It’s been a huge week for U.S.-China relations, with Chinese President Xi Jinping making his first state visit to the country. Despite being only four days long (not counting the time, beginning this week, that Xi will devote to UN activities in New York), Xi’s visit spurred an incredible amount of analysis. Here’s a sampling to get you started on your weekend:
ChinaFile has a collection of experts’ thoughts on Xi’s big speech in Seattle. The general consensus: Xi’s speech was well-crafted and well-delivered, but there’s a lot of skepticism that his actions will live up to his words.
International Business Times has an interesting piece saying that China might actually be ready to alter its approach on economic issues that are of great concern to the United States. The author, Salvador Rodriguez, goes against the trend of op-eds arguing that U.S. tech giants are legitimizing China’s actions by meeting with Xi in Seattle. Over at The Telegraph, for example, Willard Foxton argues that Xi’s meeting with these U.S. business czars will put pressure on Washington to make nice with Beijing.
Meanwhile, the Wall Street Journal put together a handy infographic of that famous picture of U.S. and Chinese executives and Xi Jinping. Now everyone in the picture is identified, along with their motives for attending.
Over at the Center for Strategic and International Studies, James A. Lewis has a piece on how to evaluate U.S.-China progress on cyber issues. Read through it and see how you think Obama and Xi fared. One hint: Lewis says “The Summit would be successful if it was able to define and initiate a political level negotiation (e.g. at the sub-cabinet level), like the arms control negation with the Soviets in the 1970s and 1980s.”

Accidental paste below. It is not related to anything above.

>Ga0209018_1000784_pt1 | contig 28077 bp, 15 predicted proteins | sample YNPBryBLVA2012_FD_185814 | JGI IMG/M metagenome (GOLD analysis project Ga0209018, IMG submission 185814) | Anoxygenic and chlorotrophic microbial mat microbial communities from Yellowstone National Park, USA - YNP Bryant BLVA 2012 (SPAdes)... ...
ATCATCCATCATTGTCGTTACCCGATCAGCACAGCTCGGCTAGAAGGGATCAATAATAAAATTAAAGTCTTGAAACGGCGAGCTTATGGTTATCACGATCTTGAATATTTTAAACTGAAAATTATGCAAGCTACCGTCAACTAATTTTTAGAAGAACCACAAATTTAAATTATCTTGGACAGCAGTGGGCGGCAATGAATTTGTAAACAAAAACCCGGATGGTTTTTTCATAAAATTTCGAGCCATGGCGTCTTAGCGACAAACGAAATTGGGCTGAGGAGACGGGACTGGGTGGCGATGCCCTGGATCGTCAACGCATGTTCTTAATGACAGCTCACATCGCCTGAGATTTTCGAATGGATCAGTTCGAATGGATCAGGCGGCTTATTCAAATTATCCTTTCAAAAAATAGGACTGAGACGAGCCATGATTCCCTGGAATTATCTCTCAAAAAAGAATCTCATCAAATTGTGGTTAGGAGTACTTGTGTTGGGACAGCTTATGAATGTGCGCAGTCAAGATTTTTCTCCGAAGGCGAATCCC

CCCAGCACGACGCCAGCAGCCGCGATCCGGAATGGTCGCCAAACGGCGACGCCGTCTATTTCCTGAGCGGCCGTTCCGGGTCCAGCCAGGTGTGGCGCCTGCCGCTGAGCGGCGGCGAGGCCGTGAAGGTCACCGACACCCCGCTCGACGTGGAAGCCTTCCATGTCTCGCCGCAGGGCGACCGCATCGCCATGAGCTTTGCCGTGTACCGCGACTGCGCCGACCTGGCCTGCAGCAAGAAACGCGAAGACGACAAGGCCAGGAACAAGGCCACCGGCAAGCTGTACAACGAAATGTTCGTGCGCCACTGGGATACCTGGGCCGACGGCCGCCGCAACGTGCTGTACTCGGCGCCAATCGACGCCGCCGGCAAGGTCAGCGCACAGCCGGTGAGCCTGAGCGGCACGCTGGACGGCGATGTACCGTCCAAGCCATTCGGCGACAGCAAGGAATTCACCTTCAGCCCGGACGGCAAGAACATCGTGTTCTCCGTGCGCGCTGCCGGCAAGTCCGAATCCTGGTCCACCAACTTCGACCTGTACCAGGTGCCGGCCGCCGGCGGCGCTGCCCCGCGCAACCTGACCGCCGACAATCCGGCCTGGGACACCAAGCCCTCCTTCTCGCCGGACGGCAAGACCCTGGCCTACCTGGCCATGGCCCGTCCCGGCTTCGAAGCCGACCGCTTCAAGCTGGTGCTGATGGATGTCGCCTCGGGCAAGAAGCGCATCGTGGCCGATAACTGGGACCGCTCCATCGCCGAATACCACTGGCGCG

In the category of stories not directly related to Xi’s U.S. trip, but inspired by it, you can’t miss this New York Times piece from Chris Buckley and Didi Kirsten Tatlow. They detail Xi’s experience in the crucible of the Cultural Revolution, where the young man was bullied and taunted over his father’s political status. The piece describes “how a shy, bookish youth, raised in the bosom of party privilege, was tested and changed by the chaos that unfolded after Mao’s decision to turn the masses against the party establishment.” It’s a fascinating tale made all the more interesting by the fact that “bookish youth” is now China’s president.
Jeremy Page at the Wall Street Journal devoted his attention to Xi’s moves since assuming China’s top office – and how he has centralized power in his own hands.
Back at the New York Times, Edward Wong looks at the inner circle who help Xi wield that power through their advice and influence. Worryingly, those top advisers are frosty toward Western officials hoping to strike up relationships.
Looking at U.S.-China relations more broadly, Carnegie Endowment published its report on the results of a survey on how Chinese and Americans perceive each other. The report not only offers statistics on commonly-held beliefs (nearly 90 percent of Chinese think of Americans as aggressive, for example) it offers policy recommendations for how to handle the relationship based on the survey findings.
Finally, the bevy of official statements from the White House on the visit, for those who want to get their summit news straight from the source: fact sheets on economic relations, climate change, and the visit as a whole; a joint presidential statement on climate change; and the transcript of Xi and Obama’s remarks at their press conference.